How to Create a New Vision Statement in Under Five Minutes


There is a Tesla Roadster whirling through space. Elon Musk put it there.

It sounds like the plot setup for an Austin Powers reboot, but it’s a real thing. When it comes to Vision, SpaceX sets the bar pretty high. While we can’t all be in the rocket-to-Mars business, there are a few things we can learn from SpaceX about the power of Vision. When a team makes a strong declaration for the future, it can motivate people to do incredible things.

What’s a Vision Statement?

Let’s get definitions out of the way. Mission and Vision Statements are easily confused. Historically, these statements answered a couple basic questions:

What future would your company like to create? (Vision)

How are you going to create it? (Mission)

I used to think there was an important distinction between these two, but now I’m not so sure. The lines are getting blurred. The once conservative Mission and Vision posters found in boardrooms have been replaced with a wide array of newish concepts, including Slogans, Manifestos, Beliefs, Core Values, and Principles. We could argue the unique purposes of each of those, but the lines are often more about semantics than function. The formalities surrounding Mission and Vision statements are fading as fast as the office dress code. If there was ever a legitimate difference between the two, no one really seems to care as much about it now. What was once a Vision some call a Mission, and vice-versa. Here's an example from Airbnb’s website...

Our Mission

“...To create a world where people can belong when they travel by being connected to local cultures and having unique travel experiences.” - Airbnb

Airbnb’s Mission Statement also happens to be pretty visionary. Not much in the way of “how” included, but the point is made and it works. Employees will pick up a number of important queues, including the concepts of local culture and unique experience. 

The New Rules of a Vision Statement

A Vision has always been something meant to inspire, but the strongest brands have added an additional facet. The best examples of the modern Vision statement answer two important questions about the intent of the business:

What future will your company make?

How will the world be better as a result?

Part two is new. There is an increasing expectation that businesses not just be about profit, but about doing some good for humanity. What many younger companies have realized is that the promise of a better tomorrow is something we can all get excited about.

“Transportation as reliable as running water.”

- Uber

These new Vision statements not only tell us about the future of the business, but how we will all benefit in that future. They are used as tools to align current employees and recruit future ones. They are equal parts business strategy and marketing.

It’s about believing in the future and thinking that the future will be better than the past. And I can’t think of anything more exciting than going out there and being among the stars.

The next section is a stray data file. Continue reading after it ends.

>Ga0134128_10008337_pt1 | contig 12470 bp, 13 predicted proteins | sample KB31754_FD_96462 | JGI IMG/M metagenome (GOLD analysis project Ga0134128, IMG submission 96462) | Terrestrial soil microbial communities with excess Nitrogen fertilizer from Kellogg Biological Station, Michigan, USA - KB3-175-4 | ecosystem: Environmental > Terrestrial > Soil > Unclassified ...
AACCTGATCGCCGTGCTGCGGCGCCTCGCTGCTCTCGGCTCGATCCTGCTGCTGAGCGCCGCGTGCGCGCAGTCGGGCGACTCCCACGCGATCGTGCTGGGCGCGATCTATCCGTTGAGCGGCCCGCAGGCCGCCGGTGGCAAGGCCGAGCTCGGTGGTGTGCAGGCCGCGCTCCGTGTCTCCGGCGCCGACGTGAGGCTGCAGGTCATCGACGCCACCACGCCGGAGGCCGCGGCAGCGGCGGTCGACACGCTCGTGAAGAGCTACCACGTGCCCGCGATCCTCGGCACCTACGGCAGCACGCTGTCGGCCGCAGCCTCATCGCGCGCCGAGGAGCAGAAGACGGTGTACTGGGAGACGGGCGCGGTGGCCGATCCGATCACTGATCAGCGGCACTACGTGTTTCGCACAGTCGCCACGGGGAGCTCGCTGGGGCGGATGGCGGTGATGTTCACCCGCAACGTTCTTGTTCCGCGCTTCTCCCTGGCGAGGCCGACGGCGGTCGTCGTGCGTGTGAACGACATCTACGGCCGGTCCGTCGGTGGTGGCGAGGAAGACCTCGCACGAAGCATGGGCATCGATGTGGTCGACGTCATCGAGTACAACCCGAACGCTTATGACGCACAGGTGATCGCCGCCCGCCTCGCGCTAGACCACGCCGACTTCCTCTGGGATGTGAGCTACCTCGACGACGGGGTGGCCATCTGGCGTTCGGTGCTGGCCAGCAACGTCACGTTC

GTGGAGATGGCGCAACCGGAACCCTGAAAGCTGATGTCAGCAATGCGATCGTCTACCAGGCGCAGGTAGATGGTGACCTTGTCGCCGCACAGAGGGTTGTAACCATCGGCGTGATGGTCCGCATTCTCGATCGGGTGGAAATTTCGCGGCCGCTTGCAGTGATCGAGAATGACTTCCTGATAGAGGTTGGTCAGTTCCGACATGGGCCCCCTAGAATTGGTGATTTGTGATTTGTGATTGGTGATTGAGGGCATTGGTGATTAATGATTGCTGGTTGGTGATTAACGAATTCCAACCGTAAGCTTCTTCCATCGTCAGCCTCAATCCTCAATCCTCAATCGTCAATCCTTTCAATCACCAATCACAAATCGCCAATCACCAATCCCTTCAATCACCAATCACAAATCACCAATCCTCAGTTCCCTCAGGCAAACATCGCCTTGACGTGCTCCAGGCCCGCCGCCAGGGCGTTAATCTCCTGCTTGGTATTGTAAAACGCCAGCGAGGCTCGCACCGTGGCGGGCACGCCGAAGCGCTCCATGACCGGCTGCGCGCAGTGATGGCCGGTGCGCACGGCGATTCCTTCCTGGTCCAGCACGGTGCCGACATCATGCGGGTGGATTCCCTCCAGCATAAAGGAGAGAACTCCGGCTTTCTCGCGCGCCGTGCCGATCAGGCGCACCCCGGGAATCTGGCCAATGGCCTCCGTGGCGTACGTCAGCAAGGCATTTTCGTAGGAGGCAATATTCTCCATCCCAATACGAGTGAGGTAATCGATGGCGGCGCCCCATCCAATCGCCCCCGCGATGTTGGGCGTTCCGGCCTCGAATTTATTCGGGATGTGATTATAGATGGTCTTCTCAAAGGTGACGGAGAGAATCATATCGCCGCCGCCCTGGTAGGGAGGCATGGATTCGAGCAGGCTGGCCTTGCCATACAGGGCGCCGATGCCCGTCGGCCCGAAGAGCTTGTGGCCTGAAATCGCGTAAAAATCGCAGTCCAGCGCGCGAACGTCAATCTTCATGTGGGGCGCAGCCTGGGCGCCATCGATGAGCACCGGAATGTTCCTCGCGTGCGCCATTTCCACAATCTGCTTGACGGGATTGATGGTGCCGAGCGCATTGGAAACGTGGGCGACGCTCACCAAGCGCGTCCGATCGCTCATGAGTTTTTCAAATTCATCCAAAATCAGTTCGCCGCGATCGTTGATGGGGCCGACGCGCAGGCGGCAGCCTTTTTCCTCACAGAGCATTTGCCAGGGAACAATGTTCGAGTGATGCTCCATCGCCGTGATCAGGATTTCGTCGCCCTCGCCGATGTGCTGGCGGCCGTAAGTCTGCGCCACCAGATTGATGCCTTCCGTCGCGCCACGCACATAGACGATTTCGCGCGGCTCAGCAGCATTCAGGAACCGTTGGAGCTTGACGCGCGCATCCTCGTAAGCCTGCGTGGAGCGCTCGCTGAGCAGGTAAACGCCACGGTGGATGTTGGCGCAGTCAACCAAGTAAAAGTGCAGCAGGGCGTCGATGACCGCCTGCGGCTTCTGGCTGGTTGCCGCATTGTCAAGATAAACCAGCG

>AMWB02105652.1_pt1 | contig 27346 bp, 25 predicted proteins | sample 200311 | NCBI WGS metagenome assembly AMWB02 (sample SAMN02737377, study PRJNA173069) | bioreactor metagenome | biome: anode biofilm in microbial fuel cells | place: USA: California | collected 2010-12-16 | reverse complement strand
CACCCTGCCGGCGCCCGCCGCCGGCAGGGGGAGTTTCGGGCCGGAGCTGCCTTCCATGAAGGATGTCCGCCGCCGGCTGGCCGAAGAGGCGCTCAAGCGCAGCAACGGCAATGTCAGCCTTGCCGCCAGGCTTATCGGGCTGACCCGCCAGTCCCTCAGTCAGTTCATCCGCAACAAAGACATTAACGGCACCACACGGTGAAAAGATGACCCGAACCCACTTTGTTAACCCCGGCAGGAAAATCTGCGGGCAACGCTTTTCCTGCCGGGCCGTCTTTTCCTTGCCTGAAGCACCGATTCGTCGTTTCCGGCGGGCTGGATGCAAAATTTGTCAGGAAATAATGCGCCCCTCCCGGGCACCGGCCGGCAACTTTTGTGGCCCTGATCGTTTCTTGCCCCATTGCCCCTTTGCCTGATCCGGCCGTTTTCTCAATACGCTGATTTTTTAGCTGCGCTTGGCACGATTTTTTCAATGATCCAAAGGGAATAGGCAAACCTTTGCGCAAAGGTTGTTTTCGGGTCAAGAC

— Elon Musk

How to Create the New Vision Statement

Vision statements don’t have to be complicated. Here’s one way to start crafting your own. We prefer simple and to the point, but the new rules mean that there aren’t any rules, so be creative.

A World Where…

Get the team together and have everyone answer the following:

1. What business are we in? What do we sell?

Don’t get too abstract here. Starbucks might want to say they’re selling happiness in a cup, but they’re selling coffee dammit. You don’t need to get cute, just start with your product or service.

2. How does that make the world better?

Coffee actually does make people feel like they’re living better lives. How and why do people benefit from what you do?

3. Who is it better for?

Who is the customer? Who benefits? It could be everyone, but often that isn’t the case. Not everyone is going to benefit from a better way to treat cancer or an improved ballet shoe or whatever you might sell. If you can get specific on the audience, do it.

Now, with those questions answered, have everyone write a vision of the future by completing the following sentence:

We will create a world where... (describe idealized, better tomorrow)

Aim for something not yet accomplished and include your customer if it makes sense. Once you have a few versions, refine and decide on a final. The real magic isn’t in the wordsmithing, it’s in the discipline required to stick to it after it’s created.

Here are a few FICTIONAL examples of Vision statements created using this process. While not exactly home runs out of the gate, you can see after only spending thirty seconds coming up with these, that it can be a practical approach.


A world where anyone can purchase everything they want online.


A world where every human has the power to shape the future with a personal computer.


A world where people can buy any product, at the lowest price, to make their lives better.


A world where humans colonize Mars.


Creating a vision is just one of the prerequisites for successful organizational change. Download our Checklist for Change to make sure you're prepared for your next change initiative.



Now, go forth and dream big! 


Do you know of other creative and inspiring Visions? Tell us @Bourbonfat on Twitter.

Adam Allred